“Bush's obsession with being a 'wartime president' yahooBuzzArticleHeadline = 'Bush\'s obsession with being a \'wartime president\' '; yahooBuzzArticleSummary =' Article: Â “IÂ’m the commander in chief, Â” [Bush] told Congressional leaders at a recent White House meeting.”
“Should a Tutor at any time find it necessary to be absent from the college during the session, the case should be stated by him to the president (that it may be known whether the college can dispense with his personal attendance in existing circumstances, and the case to be judged of by the president*) that provision may be made”
“So you pick up the phone, dial the label president, and beg for release from the adjective that's become pure poison in the marketplace.”
“Intrigued about a group whose recordings he has never heard (the rejections have been by a subordinate) the label president - Alan Livingston - decides to appraise the Beatles 'latest record.”
“He has a very impressive resume, but he won't be adding the title president of the United States.”
“And he's hoping a biographical tour will help him add the title president to his political biography.”
“From rival rallies and refusing to relinquish the title president or his seat in Parliament, to snubbing Mogoba's overtures and then forming the Positive Action Council, Makwetu became a destructive force.”
“CROWLEY: While lawyers in Florida and Washington defend his claim to the title president-elect, George Bush is in Texas leading a kind of transition in exile.”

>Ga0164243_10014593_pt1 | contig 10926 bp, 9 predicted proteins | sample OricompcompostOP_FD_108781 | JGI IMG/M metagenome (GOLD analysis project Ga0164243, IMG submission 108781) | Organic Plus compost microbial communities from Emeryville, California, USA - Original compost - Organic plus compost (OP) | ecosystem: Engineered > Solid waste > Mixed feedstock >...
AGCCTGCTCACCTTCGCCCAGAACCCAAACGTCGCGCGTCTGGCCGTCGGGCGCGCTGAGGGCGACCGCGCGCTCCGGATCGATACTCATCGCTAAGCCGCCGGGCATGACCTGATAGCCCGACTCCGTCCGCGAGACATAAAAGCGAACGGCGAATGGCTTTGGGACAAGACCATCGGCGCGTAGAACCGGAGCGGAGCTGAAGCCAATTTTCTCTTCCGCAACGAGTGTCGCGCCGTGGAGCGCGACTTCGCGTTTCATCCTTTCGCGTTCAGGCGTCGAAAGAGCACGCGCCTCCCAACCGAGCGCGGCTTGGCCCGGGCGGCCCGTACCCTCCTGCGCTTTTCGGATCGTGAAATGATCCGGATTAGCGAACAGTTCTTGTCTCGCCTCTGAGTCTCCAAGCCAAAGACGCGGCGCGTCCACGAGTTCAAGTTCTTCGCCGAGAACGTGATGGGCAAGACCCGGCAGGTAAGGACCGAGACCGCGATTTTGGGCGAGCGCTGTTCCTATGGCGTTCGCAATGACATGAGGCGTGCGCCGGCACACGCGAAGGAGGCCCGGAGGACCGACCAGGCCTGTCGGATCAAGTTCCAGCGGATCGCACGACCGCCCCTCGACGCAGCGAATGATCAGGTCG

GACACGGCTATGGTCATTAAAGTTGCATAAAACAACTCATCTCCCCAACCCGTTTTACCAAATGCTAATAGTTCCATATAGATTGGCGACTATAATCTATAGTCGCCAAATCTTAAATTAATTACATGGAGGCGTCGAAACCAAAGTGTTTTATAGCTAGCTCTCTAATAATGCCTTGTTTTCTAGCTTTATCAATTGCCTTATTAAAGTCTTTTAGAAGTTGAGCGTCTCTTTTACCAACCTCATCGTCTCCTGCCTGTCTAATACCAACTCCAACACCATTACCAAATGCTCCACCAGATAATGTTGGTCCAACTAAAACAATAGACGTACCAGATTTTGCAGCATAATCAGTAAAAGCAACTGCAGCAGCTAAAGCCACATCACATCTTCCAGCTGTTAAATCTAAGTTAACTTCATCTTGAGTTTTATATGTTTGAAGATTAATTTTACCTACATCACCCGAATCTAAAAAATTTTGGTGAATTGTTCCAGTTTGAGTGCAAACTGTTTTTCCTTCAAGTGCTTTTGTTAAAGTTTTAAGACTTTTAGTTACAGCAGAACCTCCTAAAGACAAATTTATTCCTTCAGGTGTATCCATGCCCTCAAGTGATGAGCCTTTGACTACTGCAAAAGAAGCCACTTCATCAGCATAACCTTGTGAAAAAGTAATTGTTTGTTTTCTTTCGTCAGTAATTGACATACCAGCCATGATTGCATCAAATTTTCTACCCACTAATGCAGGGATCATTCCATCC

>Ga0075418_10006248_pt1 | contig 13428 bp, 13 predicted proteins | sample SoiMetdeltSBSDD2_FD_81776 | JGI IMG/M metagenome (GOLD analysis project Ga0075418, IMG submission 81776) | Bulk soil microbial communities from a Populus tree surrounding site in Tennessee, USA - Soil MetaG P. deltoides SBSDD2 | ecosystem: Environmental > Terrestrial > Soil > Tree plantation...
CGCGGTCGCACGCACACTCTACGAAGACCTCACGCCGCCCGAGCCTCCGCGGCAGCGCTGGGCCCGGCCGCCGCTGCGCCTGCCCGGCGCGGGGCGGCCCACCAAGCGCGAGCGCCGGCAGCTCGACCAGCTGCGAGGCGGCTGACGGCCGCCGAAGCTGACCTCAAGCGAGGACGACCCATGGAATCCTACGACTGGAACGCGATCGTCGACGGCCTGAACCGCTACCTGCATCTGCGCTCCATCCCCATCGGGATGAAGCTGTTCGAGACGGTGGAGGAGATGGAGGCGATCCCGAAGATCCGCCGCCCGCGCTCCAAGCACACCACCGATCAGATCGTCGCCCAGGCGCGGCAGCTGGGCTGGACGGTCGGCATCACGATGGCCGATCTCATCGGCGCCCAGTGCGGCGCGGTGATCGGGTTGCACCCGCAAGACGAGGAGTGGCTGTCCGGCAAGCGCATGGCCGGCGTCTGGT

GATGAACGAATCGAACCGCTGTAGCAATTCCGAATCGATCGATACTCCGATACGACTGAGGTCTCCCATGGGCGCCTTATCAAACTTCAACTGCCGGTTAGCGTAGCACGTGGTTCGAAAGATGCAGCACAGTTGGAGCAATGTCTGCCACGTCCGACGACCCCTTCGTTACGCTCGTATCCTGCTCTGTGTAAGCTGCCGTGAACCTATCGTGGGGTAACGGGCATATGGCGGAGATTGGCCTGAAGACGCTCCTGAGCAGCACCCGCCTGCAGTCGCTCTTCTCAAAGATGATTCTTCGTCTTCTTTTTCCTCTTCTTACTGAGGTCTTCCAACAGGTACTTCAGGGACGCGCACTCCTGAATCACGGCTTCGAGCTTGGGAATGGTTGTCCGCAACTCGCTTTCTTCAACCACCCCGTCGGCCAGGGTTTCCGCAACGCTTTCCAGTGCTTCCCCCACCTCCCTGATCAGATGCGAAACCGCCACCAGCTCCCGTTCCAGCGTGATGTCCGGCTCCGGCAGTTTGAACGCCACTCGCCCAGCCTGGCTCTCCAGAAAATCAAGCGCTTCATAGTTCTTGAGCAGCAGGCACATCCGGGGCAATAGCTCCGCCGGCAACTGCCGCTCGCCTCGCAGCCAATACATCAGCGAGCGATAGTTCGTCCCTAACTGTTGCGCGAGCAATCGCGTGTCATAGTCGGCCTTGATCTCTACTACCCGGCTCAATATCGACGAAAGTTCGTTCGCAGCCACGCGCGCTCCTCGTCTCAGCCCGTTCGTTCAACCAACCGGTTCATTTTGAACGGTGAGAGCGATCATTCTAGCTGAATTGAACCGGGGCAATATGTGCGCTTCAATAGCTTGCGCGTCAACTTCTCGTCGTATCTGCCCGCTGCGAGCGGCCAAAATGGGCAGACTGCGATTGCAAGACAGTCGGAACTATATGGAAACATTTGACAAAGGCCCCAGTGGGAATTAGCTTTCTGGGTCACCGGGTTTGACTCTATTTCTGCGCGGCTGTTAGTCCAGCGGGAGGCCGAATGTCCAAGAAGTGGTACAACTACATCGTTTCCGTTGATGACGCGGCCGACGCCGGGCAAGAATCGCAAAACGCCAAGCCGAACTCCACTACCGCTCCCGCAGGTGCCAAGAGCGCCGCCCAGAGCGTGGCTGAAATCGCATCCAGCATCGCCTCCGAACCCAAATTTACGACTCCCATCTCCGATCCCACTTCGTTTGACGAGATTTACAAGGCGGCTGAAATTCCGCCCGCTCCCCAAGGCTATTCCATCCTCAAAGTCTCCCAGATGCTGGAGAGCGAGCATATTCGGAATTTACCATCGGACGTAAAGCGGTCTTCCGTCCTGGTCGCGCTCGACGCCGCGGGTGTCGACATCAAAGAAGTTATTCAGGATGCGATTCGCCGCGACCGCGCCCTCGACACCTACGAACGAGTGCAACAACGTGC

These user-created lists contain the word ‘president’.
Some of the catchwords of several presidential debates (Obama-Romney 2012 Denver debate's transcript fully included)
Key terms from Mitt Romney's election campaign
good and generous..., hard fought election, go back to work, optimistic and po..., confident in the ..., optimism, uniquely American, nation of immigrants, want a better life, life in that plac..., pursuit of the ri..., richness of this ... and 369 more...
Terms used for and by entities with executive power
forge a coalition..., head of state, head of government, public administra..., beef up the infor..., devolution, streamline state ..., back out of sg, break a pledge, excoriate, executive committee, implement the agr... and 99 more...
US Congress/Senate + Westminster + European Parliament usage
...And all that heavy metal.
All words of the Lisbon Treaty
(Persons' names, foreign and grammatical words have been eliminated, MWEs have been split up into individual words. Capitalization has been retained if r...
Very basic words for ESL students.
About leaders, particularly the authority-figure at the top of the tree.
Looking for tweets for president.